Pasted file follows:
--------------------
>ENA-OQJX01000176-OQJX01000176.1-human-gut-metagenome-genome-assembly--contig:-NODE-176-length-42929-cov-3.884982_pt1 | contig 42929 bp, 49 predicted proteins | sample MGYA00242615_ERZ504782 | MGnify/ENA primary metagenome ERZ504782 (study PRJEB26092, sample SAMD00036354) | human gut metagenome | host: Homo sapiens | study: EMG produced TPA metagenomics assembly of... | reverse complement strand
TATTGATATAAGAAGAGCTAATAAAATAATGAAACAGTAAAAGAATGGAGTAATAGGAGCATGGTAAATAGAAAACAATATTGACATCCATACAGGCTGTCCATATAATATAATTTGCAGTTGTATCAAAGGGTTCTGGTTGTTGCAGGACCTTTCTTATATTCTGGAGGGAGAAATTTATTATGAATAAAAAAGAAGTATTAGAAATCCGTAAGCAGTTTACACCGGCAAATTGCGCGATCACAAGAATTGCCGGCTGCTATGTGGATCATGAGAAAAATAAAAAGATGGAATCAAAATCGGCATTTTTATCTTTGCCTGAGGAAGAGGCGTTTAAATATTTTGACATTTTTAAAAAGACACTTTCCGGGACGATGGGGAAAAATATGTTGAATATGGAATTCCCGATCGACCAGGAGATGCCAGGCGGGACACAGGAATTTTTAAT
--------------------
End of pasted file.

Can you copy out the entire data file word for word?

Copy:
>ENA-OQJX01000176-OQJX01000176.1-human-gut-metagenome-genome-assembly--contig:-NODE-176-length-42929-cov-3.884982_pt1 | contig 42929 bp, 49 predicted proteins | sample MGYA00242615_ERZ504782 | MGnify/ENA primary metagenome ERZ504782 (study PRJEB26092, sample SAMD00036354) | human gut metagenome | host: Homo sapiens | study: EMG produced TPA metagenomics assembly of... | reverse complement strand
TATTGATATAAGAAGAGCTAATAAAATAATGAAACAGTAAAAGAATGGAGTAATAGGAGCATGGTAAATAGAAAACAATATTGACATCCATACAGGCTGTCCATATAATATAATTTGCAGTTGTATCAAAGGGTTCTGGTTGTTGCAGGACCTTTCTTATATTCTGGAGGGAGAAATTTATTATGAATAAAAAAGAAGTATTAGAAATCCGTAAGCAGTTTACACCGGCAAATTGCGCGATCACAAGAATTGCCGGCTGCTATGTGGATCATGAGAAAAATAAAAAGATGGAATCAAAATCGGCATTTTTATCTTTGCCTGAGGAAGAGGCGTTTAAATATTTTGACATTTTTAAAAAGACACTTTCCGGGACGATGGGGAAAAATATGTTGAATATGGAATTCCCGATCGACCAGGAGATGCCAGGCGGGACACAGGAATTTTTAAT